It was probably the first time anyone had handed this tattoo artist a copy of The Human Brain Coloring Book as reference material, but this didn't seem to be a career milestone. He liked that it was braaainnnzz, though. So did some of the other artists. They kept stopping in to hold conversations, many consisting (so far as I could tell, with my head mashed into the chair) of "Ooh, it's a braaainnnzz, eh?"

The white things are neurons; the quote is from Hilbert the year before Goedel published his Incompleteness Theorem. (Likewise I have answers to "zomg wedding dress," "zomg AIDS," and "wtf," although the last is a bit involved.) The only unfortunate thing at this point is the total failure of such an endeavor to generate a dinner story. Ah well. Perhaps indirectly.


Conformal maps on photography

I just found a Flickr set with some cool examples of applying conformal maps to photography.


Prototype II

Flame-like fractals, comprised mostly of integral powers and assorted trigonometric maps.


The first image from an effort to merge perceptron and electricsheep


Fractal neurofeedback

There's an article on the Mind Hacks blog that overlaps heavily with the kind of stuff we talk about here. Their output looks Sheep-ish; since my realtime Electric Sheep renderer is working now, maybe I'll build an OpenEEG box and bang out an open source alternative.


More screenshots

Here's the latest.

Edit: I've added some more screenshots to the gallery, with tasty vertical symmetry imposed by mirroring.

Here I'm trying out some different maps, and also incorporating a camera feed, which is what gives it the more fuzzy, organic look. The geometric patterns with n-way radial symmetry come from z' = z*c, which gives simple scaling and rotation. The squished circles come from z' = sin(real(p) + t) + i*sin(imag(p)), where p = z^2 + c and t is a real parameter.


More fractal video feedback

I've been working on a new implementation of the fractal video feedback idea. Unlike the previous attempts, the code is nice and modular, so complicated bits of OpenGL hackery get encapsulated in an object with a simple interface. It's still very much a work in progress, but I thought I'd share some results now. Feedback (no pun intended) is very much appreciated.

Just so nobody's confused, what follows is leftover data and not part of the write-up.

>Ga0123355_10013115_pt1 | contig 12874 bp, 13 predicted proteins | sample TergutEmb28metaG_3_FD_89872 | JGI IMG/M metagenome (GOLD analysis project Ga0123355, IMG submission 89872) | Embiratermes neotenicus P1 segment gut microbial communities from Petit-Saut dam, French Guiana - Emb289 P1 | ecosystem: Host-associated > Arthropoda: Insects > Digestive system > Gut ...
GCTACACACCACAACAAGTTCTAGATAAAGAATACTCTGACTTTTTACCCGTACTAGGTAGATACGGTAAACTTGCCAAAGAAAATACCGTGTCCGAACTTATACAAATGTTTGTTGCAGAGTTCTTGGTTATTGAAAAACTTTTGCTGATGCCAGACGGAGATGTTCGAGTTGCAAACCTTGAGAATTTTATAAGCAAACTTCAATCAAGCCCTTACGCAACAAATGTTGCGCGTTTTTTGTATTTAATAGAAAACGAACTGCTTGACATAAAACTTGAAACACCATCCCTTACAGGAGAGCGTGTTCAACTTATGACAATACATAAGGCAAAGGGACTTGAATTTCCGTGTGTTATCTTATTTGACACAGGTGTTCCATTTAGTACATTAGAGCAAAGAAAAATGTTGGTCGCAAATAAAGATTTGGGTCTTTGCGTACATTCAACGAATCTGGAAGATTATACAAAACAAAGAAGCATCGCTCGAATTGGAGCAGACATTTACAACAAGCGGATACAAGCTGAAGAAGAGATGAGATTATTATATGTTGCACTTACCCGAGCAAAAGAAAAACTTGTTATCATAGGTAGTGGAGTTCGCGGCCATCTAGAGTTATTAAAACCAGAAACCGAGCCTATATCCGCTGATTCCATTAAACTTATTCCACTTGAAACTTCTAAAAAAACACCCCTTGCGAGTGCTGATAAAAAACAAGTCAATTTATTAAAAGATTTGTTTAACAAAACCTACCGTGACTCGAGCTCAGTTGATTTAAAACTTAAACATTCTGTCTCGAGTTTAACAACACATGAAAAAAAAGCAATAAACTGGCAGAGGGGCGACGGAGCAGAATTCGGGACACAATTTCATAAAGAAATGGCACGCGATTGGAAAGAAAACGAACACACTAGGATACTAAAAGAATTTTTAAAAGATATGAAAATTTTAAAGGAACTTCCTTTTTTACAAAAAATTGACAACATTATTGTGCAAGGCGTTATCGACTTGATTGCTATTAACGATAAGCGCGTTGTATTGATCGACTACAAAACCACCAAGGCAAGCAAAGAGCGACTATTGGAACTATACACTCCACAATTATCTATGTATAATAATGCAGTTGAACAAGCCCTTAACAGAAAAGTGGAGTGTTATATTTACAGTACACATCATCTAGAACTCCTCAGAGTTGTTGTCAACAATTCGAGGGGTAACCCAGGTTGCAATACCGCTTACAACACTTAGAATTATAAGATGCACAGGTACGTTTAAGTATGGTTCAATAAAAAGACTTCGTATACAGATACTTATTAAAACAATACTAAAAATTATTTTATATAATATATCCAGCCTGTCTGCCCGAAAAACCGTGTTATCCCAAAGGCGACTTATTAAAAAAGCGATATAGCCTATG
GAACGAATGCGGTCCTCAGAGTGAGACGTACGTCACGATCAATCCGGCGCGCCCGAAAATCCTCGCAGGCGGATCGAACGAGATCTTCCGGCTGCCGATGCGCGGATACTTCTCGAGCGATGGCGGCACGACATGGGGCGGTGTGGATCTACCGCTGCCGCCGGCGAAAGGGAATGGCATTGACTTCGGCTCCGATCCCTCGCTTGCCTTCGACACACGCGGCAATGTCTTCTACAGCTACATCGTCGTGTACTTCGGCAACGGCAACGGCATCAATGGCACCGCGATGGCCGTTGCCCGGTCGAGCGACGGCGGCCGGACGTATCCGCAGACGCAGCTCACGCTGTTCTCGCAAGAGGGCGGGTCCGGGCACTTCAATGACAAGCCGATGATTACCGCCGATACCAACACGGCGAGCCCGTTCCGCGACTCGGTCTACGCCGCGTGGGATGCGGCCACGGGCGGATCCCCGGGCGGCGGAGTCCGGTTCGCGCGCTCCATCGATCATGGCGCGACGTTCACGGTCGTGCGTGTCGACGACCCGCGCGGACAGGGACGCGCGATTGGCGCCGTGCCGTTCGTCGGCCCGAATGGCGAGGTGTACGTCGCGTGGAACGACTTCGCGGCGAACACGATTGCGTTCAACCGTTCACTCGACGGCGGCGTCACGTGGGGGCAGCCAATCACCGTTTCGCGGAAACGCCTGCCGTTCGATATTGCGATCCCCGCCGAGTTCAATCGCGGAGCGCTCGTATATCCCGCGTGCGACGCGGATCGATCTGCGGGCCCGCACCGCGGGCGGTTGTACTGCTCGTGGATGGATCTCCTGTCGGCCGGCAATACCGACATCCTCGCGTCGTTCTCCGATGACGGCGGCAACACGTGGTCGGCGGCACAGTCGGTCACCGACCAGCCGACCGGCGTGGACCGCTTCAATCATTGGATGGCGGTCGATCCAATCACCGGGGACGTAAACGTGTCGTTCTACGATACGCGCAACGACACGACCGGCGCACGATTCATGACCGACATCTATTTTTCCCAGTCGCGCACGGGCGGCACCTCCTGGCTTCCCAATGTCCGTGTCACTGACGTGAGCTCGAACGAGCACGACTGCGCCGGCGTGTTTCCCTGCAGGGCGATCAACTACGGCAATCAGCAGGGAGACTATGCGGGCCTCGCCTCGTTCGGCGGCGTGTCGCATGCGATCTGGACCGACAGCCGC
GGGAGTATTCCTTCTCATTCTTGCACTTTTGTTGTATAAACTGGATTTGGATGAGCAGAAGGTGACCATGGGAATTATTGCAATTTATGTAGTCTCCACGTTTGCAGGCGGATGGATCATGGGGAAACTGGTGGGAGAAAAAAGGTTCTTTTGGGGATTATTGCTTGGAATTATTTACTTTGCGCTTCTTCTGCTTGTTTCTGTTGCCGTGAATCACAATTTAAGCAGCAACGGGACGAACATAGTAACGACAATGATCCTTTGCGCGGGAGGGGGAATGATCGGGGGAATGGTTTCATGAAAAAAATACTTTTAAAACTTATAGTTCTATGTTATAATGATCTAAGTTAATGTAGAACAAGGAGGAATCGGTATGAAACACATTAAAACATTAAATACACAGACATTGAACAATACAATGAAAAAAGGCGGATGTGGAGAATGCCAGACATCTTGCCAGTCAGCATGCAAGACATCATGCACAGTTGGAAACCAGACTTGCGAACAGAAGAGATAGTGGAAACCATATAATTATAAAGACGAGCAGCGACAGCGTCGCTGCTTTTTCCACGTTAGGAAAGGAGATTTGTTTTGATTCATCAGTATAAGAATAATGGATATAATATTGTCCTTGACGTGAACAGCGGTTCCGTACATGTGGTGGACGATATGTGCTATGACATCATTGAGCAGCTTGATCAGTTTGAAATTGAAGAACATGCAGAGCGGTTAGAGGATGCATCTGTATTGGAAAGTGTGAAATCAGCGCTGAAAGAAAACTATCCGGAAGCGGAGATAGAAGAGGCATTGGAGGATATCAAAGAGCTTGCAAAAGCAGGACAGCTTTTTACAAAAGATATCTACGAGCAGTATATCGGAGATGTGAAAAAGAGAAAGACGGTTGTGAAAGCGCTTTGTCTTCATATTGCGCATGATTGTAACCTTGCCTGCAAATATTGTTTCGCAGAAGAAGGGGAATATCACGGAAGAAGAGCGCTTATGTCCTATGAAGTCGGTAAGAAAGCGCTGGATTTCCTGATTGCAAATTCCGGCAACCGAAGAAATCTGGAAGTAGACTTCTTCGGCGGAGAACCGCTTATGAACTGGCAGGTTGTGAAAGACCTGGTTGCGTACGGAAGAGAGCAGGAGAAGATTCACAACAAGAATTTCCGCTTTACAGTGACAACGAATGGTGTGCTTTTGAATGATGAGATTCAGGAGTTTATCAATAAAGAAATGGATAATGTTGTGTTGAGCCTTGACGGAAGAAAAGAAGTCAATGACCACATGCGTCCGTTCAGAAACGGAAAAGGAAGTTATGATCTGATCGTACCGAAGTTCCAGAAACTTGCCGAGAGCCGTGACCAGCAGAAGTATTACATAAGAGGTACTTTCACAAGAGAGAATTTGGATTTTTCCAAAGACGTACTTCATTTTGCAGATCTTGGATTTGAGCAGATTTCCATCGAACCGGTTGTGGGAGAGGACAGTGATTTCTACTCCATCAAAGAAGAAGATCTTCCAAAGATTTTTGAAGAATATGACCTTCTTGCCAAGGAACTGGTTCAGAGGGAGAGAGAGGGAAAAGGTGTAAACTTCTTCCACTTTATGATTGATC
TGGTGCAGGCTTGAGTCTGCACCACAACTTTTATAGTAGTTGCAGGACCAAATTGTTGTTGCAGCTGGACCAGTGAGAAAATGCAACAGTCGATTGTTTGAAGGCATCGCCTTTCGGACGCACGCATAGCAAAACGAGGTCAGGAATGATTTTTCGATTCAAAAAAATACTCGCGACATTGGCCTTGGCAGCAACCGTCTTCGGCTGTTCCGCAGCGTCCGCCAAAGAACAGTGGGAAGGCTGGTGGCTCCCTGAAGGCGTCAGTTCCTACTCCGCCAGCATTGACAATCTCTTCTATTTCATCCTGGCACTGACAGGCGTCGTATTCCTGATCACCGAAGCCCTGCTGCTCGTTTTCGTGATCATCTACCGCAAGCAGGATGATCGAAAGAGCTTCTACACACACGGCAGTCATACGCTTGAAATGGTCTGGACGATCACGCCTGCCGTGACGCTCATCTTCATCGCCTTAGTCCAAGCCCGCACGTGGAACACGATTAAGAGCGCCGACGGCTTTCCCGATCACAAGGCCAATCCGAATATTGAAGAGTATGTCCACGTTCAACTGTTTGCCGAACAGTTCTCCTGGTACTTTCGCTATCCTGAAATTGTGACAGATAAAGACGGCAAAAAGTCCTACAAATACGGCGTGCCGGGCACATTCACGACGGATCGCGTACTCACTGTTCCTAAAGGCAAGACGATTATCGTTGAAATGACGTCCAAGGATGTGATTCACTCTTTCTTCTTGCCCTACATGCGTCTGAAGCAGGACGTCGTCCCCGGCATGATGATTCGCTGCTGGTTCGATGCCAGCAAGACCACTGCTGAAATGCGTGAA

Shoving the video through the YouTubes kills the quality. I have some higher quality screenshots in a Flickr gallery. Some of my favorites:

The basic idea is the same as Perceptron: take the previous frame, map it through some complex function, draw stuff on top, repeat. In this case, the "stuff on top" consists of a colored border around the buffer that changes hue, plus some moving polygons that can be inserted by the user (which aren't used in the video, but are in some of the stills). In these examples, the map is a convex combination of complex functions; in the video it's z' = a*log(z)*c + (1-a)*(z2+c). Here z is the point being rendered, z' is the point in the previous frame where we get its color, c is a complex parameter, and a is a real parameter between 0 and 1.

There are two modes: interactive and animated. In interactive mode, c and a are controlled with a joystick (which makes it feel like a flight simulator on acid). The user can also place control points in this (c,a) space. In animated mode, the parameters move smoothly between these control points along a Catmull-Rom spline, which produces a nice C1 continuous curve.

The feedback loop is rendered offscreen at 4096x4096 pixels. Since colors are inverted every time through the loop, only every other frame is drawn to the screen, to make it somewhat less seizuretastic. At this resolution, the system has 48MB of state. On my GeForce 8800GTS I can get about 100 FPS in this loop; by a conservative estimate of the operations involved, this is about 60 GFLOPS. I bow before NVIDIA. Now if only I had one of these...